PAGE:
Flood preparedness initiatives of high-risk communities of Jakarta

Report
from Asian Disaster Preparedness Center
Published on 30 Jun 2010 View Original

Flooding has become a significant urban problem for Indonesia this past decade. Excessive rainfall caused extreme events such as five-year floods, torrential floods and flash floods, and extreme tidal backflows have inundated the low-lying coastal area. Uncontrolled population growth in urban areas, poor land use planning, the lack of understanding among city stakeholders and communities about floods and its disaster risk, and a poor level of knowledge about disaster reduction initiatives and preparedness are the important reasons for the flood events becoming disasters. What steps can a megapolis like Jakarta take to be prepared for the worsening floods?

Jakarta is probably the best example of how challenging it is to attempt to lower the disaster risk of flooding. Jakarta Metropolitan City as the capital of the Republic Indonesia is the country’s economic power house. The economic growth of Jakarta in 2006, for example, contributed more than 17% to the national GDP, and 60% of the nation’s money circulation is in Jakarta. However, it is very prone to flood disasters from annual floods and five-year inundation due to excessive rainfall and flash floods along the rivers systems that pass through the mainland. The flood of 2007, for example, inundated about 30% of the Jakarta mainland area and paralyzed life in many places.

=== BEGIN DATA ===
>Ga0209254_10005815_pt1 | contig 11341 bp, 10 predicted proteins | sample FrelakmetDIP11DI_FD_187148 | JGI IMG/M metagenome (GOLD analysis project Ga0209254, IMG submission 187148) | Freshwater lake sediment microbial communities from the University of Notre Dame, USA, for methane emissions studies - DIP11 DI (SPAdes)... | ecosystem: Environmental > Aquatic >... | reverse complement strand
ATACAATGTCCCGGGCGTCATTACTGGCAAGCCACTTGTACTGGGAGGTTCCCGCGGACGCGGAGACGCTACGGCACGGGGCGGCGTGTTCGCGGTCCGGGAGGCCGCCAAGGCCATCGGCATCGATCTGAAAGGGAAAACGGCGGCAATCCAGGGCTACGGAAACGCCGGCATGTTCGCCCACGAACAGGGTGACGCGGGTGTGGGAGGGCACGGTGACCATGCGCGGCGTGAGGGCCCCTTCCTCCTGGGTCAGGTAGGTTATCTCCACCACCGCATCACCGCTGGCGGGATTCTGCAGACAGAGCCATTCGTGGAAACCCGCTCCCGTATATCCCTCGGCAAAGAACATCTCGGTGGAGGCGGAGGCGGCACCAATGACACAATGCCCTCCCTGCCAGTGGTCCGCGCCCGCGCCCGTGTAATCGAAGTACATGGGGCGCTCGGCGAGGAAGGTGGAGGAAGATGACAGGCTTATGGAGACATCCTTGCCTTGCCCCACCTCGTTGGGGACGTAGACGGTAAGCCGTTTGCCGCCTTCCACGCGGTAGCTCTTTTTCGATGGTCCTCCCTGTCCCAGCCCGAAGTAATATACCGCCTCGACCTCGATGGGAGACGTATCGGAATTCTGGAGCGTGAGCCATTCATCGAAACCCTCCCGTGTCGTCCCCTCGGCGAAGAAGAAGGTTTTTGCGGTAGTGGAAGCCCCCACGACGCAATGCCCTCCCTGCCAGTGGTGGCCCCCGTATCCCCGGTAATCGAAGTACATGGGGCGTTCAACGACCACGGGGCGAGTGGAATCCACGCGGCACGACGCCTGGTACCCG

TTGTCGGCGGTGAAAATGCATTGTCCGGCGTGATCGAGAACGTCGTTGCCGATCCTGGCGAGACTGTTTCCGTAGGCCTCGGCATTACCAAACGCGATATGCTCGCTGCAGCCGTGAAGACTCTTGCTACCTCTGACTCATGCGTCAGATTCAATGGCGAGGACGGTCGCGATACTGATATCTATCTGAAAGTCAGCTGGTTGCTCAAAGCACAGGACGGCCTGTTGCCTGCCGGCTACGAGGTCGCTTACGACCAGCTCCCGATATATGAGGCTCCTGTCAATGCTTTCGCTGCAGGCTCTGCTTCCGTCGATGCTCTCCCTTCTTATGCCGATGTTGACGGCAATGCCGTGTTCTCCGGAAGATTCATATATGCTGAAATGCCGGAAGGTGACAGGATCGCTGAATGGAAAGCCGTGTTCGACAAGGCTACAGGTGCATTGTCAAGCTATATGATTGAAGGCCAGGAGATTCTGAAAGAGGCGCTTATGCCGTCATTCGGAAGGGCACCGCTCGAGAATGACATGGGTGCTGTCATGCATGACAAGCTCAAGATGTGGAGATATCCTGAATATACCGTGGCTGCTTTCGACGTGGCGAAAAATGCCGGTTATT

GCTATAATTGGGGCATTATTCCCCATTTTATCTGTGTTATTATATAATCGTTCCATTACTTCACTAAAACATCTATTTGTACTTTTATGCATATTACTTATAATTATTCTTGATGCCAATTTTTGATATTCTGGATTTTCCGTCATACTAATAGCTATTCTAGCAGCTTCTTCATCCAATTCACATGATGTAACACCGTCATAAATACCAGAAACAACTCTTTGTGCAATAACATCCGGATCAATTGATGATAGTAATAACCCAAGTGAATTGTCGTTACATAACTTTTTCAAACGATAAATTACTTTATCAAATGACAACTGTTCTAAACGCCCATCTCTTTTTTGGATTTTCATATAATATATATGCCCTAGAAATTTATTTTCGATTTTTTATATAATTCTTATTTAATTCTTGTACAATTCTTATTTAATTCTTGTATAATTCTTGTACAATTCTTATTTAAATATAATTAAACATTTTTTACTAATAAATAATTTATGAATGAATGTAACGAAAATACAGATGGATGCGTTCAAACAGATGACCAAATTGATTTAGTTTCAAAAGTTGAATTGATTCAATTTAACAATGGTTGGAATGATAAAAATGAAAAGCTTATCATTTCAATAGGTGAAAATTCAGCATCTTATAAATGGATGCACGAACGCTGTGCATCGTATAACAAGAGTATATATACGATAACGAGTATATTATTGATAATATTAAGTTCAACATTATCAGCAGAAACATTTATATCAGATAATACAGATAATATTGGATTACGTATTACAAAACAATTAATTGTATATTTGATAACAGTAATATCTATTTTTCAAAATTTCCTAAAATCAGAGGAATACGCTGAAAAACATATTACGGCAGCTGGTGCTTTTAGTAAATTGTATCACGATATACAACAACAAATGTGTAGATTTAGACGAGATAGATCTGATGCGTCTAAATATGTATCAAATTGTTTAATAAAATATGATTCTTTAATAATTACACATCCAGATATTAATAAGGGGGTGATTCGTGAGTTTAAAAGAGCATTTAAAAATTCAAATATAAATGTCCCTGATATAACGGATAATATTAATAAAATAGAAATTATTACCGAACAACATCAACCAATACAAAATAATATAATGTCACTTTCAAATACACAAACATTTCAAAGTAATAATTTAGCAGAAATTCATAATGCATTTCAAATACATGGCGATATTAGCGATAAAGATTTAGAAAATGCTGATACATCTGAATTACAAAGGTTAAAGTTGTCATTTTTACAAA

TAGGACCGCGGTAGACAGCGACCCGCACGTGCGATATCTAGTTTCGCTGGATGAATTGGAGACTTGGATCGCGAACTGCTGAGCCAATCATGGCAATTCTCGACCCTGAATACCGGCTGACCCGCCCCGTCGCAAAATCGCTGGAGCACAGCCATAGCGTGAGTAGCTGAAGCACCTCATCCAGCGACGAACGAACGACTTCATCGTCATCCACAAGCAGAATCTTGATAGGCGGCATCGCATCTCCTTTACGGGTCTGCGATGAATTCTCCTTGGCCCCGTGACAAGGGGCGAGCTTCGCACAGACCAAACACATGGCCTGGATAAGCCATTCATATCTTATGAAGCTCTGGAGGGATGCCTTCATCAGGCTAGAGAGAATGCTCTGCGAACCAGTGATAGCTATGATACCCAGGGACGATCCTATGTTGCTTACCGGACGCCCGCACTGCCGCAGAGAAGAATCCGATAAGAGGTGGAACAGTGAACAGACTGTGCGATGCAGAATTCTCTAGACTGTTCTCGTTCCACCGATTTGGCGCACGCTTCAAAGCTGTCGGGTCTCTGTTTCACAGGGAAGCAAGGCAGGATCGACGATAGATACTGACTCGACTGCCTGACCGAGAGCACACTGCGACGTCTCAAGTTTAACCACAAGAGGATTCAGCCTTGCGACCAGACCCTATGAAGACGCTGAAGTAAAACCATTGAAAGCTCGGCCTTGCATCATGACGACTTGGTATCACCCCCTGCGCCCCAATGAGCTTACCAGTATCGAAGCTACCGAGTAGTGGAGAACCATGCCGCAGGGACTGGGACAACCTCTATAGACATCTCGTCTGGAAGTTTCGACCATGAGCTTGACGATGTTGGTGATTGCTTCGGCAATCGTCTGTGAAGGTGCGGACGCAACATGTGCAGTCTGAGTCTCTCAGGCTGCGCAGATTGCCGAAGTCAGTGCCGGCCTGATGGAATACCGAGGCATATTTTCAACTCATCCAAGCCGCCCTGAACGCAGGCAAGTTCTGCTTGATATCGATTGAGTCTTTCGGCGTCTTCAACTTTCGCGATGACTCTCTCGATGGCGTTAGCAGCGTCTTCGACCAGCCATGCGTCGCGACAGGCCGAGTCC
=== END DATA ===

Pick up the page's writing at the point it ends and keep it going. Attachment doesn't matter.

How can flooding be so severe in such an important city in Indonesia? Part of the reason has to do with geography. Indonesia is in the tropics, stretching from 6°08’ N latitude to 11°15’ S latitude. It gets year-round rainfall from the warm water surrounding the world’s largest archipelago, with additional rainfall coming from climate phenomena such as the Asian monsoon, the Australian monsoon, the Inter-Tropical Convergence Zone, and the El Niño/La Niña Southern Oscillation (ADPC, 2000). The other part of the potential for disaster comes from the vulnerability of settlements located in high-risk areas.